The focus of my New York trip this week is a visit to the Metropolitan Opera, which is wrapping up their 125th season over the next two weeks with the 6th and reportedly final revival of Otto Schenk’s production of Der Ring Des Nibelungen. It’s been a busy and tough season here, as it has been everywhere for arts organizations. But the company is continuing to gain ground in finding new ways to connect with potential audiences. This weekend, in fact, the house will offer up a free trial of their online Met Player service, which means you can watch one of several dozen videotaped performances from either the company’s HD series or historic broadcast archives as well as many more audio broadcasts, all for free. (Parterre Box is taking a poll of the best of these for those of you who might be interested, but there’s no contest – it’s the Karita Mattila Salome performance from last fall.) If you've missed any of these great performances, this is an excellent chance to catch them online at no cost between Friday at 5pm eastern time and midnight Sunday.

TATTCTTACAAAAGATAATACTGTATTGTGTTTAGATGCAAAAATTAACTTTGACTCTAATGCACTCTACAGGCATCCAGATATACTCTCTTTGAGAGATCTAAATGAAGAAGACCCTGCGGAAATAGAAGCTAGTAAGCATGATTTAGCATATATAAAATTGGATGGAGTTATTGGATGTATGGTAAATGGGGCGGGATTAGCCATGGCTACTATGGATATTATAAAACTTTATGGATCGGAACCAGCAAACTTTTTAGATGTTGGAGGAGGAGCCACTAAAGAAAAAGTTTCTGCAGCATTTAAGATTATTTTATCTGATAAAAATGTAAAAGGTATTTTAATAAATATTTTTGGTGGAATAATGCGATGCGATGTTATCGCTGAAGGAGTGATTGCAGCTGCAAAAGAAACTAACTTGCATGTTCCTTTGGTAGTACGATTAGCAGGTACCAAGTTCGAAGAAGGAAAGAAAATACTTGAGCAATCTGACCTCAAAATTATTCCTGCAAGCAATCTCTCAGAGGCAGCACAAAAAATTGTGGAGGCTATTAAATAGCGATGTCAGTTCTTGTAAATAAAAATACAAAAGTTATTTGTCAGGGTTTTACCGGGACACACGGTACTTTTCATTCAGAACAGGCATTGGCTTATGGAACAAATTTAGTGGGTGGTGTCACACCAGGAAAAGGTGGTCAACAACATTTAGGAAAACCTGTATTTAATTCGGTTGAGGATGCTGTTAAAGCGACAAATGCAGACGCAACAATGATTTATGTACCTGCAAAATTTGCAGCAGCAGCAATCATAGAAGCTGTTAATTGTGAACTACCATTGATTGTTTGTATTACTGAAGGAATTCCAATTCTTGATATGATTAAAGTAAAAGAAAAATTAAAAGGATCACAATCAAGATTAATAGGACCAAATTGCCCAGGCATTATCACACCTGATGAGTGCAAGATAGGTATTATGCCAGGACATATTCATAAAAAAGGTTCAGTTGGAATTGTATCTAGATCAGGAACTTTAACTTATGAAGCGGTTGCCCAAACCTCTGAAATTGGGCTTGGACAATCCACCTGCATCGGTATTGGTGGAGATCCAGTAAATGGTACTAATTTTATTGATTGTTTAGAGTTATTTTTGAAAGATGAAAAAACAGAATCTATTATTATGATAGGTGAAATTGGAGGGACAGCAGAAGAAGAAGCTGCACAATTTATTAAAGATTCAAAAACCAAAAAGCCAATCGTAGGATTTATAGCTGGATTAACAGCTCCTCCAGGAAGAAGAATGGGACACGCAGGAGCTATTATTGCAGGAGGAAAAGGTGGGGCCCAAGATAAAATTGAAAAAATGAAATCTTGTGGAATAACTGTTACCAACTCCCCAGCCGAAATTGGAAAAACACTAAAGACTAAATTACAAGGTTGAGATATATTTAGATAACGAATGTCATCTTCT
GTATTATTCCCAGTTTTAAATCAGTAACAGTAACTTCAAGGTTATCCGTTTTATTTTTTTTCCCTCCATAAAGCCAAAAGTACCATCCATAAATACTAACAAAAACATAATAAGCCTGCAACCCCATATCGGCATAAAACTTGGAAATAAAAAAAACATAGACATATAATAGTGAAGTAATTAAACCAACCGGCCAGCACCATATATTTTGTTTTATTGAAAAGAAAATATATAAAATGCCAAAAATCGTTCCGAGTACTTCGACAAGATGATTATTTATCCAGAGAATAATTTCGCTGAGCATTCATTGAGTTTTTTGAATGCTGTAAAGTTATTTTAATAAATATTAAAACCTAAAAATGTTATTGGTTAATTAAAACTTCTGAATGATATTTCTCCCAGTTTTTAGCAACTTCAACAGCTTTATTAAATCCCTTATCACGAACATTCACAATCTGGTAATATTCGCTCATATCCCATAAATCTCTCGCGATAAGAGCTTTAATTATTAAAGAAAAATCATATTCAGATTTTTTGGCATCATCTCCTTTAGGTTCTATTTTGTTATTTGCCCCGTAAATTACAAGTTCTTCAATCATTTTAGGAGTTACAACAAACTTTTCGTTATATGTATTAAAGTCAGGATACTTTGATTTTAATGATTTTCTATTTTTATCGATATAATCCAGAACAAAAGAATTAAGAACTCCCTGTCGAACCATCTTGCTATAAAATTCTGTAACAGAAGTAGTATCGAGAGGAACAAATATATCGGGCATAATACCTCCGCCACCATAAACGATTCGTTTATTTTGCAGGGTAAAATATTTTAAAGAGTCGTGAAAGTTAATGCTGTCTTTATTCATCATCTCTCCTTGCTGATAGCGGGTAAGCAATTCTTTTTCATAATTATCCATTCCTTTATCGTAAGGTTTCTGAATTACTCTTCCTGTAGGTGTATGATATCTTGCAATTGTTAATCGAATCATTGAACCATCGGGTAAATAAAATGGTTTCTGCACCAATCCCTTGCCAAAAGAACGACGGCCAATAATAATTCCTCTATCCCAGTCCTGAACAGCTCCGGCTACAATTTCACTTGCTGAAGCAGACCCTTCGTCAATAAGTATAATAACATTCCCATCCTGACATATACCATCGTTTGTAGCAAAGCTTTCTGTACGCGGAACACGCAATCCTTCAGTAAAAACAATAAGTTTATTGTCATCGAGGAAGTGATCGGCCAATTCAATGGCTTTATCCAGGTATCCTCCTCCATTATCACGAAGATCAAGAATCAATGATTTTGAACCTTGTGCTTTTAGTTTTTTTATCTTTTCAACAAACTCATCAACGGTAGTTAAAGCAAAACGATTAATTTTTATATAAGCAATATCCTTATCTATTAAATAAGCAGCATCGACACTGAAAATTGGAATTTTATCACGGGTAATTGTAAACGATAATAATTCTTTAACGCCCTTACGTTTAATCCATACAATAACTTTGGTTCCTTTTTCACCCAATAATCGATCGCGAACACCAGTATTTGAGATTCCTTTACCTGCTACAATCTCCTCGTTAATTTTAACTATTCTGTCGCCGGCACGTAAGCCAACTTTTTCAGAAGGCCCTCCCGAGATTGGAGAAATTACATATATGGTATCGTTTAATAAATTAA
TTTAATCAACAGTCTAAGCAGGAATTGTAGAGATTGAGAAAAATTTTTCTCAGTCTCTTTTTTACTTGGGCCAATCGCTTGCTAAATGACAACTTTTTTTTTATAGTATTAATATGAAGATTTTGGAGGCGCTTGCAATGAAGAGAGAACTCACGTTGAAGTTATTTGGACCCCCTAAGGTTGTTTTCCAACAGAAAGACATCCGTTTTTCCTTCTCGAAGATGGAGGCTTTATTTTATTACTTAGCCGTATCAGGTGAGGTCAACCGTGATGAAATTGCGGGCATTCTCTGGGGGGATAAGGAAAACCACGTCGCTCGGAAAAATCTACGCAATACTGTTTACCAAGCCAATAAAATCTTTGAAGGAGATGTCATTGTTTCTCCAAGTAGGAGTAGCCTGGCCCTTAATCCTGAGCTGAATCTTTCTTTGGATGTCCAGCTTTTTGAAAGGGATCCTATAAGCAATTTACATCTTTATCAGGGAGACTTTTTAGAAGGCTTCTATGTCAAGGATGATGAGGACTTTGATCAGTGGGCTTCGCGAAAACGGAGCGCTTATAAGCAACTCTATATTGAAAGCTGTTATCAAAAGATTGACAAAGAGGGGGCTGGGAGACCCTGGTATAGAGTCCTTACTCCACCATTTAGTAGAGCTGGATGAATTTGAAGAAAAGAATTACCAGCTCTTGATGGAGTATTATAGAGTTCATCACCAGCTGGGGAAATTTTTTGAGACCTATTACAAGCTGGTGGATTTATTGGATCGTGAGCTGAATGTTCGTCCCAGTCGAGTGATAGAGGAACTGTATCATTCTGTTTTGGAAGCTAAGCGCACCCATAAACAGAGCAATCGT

But a filmed performance and a live performance are very different animals. And, while I'm here, there’s a lot of live Wagner to attend to, which I started on Monday with Das Rheingold. The casting has been super slippery around here lately with various and sundry illnesses, so I was quite surprised how well sung the whole evening was with the cast that did show up in the end. Albert Dohmen appeared as a stentorian Wotan in a house that has had virtually no one besides James Morris sing this part in the past two decades. Morris may be a crowd favorite here, but Dohmen provided some needed new energy to the part. Kim Begley was Loge and Richard Paul Fink continued his very well received run as Alberich. Both were exemplary. René Pape made a warmly welcomed Fasolt, of all things, to John Tomlinson’s Fafner. Yvonne Naef sounded much less brittle as Fricka than I remember, based on my last couple of brushes with her. All in all a good showing considering that outside of the singing, there was little else for this cast to do.